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Post Harvest Handling for Best Crop Quality

What causes loss of quality and freshness?

  1. improper temperature management
  2. drying (wilting, shriveling)
  3. mechanical injury (abrasion, puncture, bruising, vibration)
    • wounds cause higher metabolism rate,
    • more water lost through broken cuticle
  4. attacks by bacteria or fungi
    • esp. after entry through a mechanically caused wound,
    • also higher metabolism releases sugars: substrates for microbial growth

Plants breathe like humans do, respiring day and night, continuously giving off water as they release energy for growth and metabolism. In respiration, plants use oxygen to break down an energy source such as carbohydrates, proteins, and fats into CO2 and water. In the field, this water is replaced by water taken up through roots. Harvest cuts off the link to roots, and the plant instantly loses water.

Produce breathes like people do, and like a person, it breathes harder and loses more water on a hot day than on a cool day. The higher the respiration rate, the faster you lose water.

Respiration leads to:

  • drying out
  • less food value of the crop (since energy is being released continually)
  • less sweetness (since CHO is broken down)
  • less dry weight

Harvested vegetables give off respiration heat (vital heat) and contain field heat.

A higher respiration rate = a more perishable vegetable. For ex., asparagus and peas are very high, leaf lettuce is in the middle, and potatoes and celery are very low. Temp. influences respiration: for every 18°F increase in temp the rate of decay increases 2x-3x. Cooler temperatures slow down respiration.

Two types of temperature injury:
 (cell sap not frozen) and freezing injury. Some vegetables are chilling sensitive. Chilling injury is cumulative: severity depends on temp. and length of exposure. The best temperature to keep vegetables is just above their freezing point (32°F), or just above their chilling point for chilling sensitive plants (41-46°F, moderately sensitive; 55-59°F highly chilling sensitive). 40-41°F is ok for most, except tomato & eggplant. Soluble solids make vegetables freeze at lower temps than water.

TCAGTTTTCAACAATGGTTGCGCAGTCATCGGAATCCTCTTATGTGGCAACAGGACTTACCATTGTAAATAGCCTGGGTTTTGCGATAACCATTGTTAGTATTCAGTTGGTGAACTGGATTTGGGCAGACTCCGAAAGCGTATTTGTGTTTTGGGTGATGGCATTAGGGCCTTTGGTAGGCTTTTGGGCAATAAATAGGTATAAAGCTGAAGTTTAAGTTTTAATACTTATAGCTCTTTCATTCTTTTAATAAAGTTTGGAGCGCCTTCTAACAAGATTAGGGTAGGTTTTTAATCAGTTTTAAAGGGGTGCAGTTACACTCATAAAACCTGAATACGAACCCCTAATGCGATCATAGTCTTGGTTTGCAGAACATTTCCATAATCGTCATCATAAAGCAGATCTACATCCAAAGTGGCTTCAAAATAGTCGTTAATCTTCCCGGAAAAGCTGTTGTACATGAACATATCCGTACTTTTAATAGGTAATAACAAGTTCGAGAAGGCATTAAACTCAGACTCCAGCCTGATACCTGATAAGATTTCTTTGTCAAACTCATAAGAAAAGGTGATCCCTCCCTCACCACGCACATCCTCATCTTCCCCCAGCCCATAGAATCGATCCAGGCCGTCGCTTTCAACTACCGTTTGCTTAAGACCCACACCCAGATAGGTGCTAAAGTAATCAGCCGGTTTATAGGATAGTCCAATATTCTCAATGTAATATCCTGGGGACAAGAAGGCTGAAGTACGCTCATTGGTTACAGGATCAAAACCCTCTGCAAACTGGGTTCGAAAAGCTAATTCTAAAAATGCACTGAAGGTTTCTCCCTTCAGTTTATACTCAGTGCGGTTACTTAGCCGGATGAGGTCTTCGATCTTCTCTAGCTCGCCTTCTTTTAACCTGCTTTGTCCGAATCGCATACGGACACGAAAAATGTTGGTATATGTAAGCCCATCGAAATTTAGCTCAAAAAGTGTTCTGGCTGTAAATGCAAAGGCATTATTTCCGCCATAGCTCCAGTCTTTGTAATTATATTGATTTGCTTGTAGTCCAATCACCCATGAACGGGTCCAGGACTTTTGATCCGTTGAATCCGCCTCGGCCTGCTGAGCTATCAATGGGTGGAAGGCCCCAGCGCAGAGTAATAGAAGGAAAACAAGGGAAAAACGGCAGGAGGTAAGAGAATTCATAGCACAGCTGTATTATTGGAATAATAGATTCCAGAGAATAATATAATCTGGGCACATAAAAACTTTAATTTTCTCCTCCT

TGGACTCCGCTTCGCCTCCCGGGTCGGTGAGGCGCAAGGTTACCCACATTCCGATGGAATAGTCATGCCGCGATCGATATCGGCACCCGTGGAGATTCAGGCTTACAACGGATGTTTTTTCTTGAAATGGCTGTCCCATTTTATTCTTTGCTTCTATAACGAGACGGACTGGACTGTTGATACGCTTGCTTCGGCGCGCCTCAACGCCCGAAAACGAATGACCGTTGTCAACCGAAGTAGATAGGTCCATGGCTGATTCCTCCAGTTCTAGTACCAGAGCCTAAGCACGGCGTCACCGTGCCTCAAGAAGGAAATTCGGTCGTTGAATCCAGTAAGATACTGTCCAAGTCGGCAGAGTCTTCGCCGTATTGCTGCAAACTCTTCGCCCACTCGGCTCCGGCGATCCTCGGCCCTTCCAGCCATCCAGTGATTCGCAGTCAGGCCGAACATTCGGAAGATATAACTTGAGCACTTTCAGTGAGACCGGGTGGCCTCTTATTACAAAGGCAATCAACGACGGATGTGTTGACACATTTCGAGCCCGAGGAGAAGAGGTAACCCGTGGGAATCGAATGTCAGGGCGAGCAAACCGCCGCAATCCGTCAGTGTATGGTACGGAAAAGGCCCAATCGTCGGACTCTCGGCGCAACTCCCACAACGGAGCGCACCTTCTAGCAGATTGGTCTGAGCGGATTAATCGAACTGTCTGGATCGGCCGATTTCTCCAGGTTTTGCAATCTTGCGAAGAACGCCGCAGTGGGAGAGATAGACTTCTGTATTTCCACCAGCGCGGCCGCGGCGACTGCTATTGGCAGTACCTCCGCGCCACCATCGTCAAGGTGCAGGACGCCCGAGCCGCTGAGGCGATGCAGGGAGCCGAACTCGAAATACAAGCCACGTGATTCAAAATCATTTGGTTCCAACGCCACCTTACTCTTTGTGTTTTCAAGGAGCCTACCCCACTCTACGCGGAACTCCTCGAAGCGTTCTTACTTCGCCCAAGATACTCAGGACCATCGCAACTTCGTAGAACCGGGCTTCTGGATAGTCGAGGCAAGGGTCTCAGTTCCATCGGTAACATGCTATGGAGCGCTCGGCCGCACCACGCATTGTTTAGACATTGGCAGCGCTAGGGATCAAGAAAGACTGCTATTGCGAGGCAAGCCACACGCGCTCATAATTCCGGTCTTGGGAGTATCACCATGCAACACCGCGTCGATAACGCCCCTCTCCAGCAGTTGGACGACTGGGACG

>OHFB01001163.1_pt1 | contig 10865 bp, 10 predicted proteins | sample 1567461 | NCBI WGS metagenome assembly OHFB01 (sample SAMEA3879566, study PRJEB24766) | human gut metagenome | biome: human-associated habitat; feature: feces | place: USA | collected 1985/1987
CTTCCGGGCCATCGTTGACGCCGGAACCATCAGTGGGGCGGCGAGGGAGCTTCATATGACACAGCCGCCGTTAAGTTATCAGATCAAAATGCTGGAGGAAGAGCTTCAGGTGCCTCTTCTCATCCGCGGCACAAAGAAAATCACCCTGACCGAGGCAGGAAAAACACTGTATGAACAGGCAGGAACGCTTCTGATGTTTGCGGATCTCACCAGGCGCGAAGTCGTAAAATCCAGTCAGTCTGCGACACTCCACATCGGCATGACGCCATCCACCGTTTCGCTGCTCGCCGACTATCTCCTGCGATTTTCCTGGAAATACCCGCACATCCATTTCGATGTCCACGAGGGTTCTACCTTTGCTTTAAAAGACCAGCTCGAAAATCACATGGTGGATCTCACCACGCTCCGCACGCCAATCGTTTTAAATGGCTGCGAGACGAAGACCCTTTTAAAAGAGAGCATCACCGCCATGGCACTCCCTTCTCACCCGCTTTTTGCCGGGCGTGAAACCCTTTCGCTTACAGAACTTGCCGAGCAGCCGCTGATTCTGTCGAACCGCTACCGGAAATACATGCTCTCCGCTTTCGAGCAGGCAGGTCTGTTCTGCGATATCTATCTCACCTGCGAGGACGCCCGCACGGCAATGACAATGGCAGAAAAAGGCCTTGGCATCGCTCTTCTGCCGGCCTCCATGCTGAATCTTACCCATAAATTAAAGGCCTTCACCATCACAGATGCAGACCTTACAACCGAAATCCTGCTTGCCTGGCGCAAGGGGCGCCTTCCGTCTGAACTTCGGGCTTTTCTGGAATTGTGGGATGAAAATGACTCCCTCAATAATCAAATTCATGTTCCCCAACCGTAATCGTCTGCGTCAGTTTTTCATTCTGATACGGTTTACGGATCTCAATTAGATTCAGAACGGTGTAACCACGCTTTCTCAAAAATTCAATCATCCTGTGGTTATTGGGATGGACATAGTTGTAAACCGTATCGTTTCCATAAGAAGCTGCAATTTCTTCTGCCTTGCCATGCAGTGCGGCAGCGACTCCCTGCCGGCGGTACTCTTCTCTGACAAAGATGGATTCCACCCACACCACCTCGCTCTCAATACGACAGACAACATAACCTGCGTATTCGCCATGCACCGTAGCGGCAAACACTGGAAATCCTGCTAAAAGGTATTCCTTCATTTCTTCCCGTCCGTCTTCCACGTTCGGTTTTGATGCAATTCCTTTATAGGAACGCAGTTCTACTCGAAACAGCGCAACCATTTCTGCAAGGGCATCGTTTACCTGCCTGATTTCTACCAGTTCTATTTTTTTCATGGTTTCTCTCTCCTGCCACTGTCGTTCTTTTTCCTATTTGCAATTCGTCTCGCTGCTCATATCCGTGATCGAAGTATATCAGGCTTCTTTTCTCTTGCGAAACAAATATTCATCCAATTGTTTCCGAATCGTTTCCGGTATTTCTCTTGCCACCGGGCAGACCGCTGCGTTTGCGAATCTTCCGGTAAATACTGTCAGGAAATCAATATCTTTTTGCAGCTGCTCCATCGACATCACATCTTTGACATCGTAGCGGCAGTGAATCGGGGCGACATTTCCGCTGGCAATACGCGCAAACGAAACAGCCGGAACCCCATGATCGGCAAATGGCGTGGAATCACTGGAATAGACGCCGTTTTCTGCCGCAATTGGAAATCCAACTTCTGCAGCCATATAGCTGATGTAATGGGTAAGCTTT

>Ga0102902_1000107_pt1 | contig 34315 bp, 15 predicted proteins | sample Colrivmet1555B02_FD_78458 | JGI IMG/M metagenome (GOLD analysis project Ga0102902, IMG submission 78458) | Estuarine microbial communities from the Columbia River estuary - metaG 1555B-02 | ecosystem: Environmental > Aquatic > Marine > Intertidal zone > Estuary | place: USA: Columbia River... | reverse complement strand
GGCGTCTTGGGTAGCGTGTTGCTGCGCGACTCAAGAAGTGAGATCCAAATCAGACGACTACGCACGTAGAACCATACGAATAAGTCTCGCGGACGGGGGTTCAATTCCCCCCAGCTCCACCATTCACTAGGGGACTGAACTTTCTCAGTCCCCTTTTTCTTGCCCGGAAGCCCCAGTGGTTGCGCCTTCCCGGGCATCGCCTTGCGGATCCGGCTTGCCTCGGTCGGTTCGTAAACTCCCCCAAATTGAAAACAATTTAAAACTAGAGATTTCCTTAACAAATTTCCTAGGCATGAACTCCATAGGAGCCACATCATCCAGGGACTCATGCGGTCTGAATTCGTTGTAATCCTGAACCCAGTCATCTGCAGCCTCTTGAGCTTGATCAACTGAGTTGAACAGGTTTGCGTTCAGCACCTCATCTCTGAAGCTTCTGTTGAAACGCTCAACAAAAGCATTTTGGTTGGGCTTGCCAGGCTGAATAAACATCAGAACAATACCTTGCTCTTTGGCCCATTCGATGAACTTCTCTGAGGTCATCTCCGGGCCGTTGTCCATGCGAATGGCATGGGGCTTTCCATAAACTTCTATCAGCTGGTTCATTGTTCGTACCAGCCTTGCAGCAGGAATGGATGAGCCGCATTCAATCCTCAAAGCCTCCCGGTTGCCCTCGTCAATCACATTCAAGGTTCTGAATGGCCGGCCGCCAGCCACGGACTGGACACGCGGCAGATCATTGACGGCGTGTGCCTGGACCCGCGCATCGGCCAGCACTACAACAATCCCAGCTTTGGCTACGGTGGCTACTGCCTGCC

4 keys to maintain crop quality post harvest:

  1. avoid mechanical injury (from impact, puncture, compression, vibration, abrasion)
  2. promptly and thoroughly cool your crop
  3. maintain the crops’ optimum storage temp
  4. avoid water lost

Three take-home messages:

  1. Successful postharvest handling cannot be taught by following a set of rules because there are so many continually changing variables. You need to experiment within your own system to learn what works best for you, and train yourself to notice parameters such as temperature, humidity, wind, crop temperature, ventilation, and rough handling.
  2. Good postharvest handling can ensure your competitive edge (both from the market perspective and by preventing stress and strain to your body).